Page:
Juma, one of the NRE river guides, then gave us all a detailed lesson, going in depth on safety measures. We then broke ourselves up into groups, with a max of 8 people in a group. Meghan and I joined up with the two women that we had met outside of the buses, on the top of the hill, Maria and Stacey, and a German Gap Year student, Lisa. (Gap year meaning that she just graduated from high school and is on her gap year before starting university, doing some traveling around Africa.) We somehow wound up in Juma's boat, the Ugandan who had given our group the instructions. I figured that was a good thing since he gave us a great introduction to rafting and safety:)

We then got into his read, blown up rafting boat, were each given an oar, and we pushed off into the Nile. When we got about 60 feet from the shore and had practiced our rowing, Juma ordered us all into the Nile. I was the first one in the water. It was warm and very calm. We were swimming in the Nile! We then learned out to haul ourselves back into the boat. I never did manage that one - I would like to think that it is due to my small size? :) So for remainder of the day I had to be hauled back into the boat by whomever was inside of it every time we flipped over in the rapids, like a very large fish - probably the most ungraceful action I can imagine:)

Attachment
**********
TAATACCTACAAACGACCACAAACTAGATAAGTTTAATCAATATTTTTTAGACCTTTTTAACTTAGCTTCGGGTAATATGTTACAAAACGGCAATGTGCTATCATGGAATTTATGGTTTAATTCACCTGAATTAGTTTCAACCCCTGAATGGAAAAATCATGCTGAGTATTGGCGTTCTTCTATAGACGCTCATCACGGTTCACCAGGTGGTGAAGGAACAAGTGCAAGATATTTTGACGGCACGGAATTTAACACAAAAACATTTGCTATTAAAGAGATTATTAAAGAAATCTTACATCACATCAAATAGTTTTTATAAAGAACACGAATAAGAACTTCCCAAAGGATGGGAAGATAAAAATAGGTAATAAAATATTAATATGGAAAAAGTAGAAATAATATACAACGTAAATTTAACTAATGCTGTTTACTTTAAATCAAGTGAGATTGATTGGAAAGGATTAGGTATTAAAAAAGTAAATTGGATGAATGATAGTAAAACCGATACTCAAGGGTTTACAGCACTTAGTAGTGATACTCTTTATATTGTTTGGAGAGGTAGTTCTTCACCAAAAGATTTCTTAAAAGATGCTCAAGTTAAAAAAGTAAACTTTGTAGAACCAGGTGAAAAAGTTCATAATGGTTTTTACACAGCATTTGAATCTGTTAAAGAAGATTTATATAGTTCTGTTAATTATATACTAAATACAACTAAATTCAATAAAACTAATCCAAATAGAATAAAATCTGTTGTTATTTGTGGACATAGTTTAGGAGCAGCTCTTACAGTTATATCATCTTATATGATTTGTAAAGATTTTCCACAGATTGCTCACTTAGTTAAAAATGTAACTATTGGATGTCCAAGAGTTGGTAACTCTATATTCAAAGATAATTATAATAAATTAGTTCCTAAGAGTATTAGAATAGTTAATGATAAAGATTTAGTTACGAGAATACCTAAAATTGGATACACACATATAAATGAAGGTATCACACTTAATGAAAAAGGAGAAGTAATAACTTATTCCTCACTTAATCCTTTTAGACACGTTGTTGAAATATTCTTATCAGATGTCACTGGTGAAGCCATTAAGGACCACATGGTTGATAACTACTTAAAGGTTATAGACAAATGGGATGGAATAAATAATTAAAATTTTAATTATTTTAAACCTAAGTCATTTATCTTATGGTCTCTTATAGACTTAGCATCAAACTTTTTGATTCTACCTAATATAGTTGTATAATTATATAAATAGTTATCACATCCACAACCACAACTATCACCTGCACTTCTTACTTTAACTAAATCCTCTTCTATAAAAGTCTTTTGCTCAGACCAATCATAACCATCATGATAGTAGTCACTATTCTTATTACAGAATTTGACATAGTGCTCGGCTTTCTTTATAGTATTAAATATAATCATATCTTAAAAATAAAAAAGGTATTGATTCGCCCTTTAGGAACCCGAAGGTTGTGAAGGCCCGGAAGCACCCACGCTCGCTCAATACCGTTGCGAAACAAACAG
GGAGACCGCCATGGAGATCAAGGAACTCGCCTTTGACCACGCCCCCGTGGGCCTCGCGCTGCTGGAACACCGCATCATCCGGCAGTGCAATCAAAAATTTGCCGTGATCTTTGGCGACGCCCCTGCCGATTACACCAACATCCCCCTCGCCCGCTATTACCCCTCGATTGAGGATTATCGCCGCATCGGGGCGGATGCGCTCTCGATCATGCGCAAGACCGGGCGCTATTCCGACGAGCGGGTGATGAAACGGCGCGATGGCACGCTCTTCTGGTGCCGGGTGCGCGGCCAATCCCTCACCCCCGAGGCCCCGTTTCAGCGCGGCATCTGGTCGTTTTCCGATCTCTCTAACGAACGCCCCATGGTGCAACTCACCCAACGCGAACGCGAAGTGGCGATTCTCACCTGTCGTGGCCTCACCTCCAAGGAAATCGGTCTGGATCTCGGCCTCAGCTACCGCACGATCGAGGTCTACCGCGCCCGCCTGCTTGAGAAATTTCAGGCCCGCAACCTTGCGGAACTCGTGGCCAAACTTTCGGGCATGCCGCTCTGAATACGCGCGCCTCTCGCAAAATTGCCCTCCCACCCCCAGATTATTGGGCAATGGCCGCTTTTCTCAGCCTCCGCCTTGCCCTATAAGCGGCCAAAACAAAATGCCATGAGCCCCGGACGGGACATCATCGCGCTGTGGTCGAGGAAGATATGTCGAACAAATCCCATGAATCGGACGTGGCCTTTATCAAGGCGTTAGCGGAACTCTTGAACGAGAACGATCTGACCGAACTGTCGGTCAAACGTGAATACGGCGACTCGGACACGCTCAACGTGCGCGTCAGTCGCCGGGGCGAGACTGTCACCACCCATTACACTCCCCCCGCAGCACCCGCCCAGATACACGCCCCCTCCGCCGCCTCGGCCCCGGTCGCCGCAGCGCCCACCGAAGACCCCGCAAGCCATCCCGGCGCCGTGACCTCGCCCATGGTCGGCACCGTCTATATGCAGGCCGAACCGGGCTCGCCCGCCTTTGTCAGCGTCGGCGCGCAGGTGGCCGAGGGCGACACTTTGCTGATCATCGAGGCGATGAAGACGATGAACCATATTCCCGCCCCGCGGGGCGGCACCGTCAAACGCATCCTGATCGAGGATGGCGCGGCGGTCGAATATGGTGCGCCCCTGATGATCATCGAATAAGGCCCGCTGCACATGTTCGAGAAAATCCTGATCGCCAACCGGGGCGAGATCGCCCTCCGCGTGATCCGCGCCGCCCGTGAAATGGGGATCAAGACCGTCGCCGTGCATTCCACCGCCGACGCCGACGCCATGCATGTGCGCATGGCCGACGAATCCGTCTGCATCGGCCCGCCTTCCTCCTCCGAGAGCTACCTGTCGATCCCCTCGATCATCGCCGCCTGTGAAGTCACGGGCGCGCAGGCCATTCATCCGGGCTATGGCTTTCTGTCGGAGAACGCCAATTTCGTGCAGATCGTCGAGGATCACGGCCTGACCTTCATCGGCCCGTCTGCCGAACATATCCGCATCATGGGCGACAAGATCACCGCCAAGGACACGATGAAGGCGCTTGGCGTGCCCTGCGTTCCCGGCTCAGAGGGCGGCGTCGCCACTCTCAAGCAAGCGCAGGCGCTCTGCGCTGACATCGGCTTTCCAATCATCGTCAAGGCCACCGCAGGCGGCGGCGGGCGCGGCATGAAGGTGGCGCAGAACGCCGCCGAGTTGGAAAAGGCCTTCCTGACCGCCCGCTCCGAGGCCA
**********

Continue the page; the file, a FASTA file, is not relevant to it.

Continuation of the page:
Juma then asked us all how we felt about white water rafting - what kind of day were we all looking for? We all agreed that we were there for an adventure, whatever that would entail. I had really no idea what that would mean ... Ha.

We then pushed off towards our first rapid. It was a Class 5 rapid (highest being 6.) Now, let me just say that this was my first time white water rafting. The first rapid (of a total of 8 rapids that we'd do today) was like a waterfall. I don't know if it seemed easier because it was the first, or because it just wasn't that intimidating. But we made it over the waterfall/through the rapids without flipping. I didn't really anticipate that we'd flip much that day.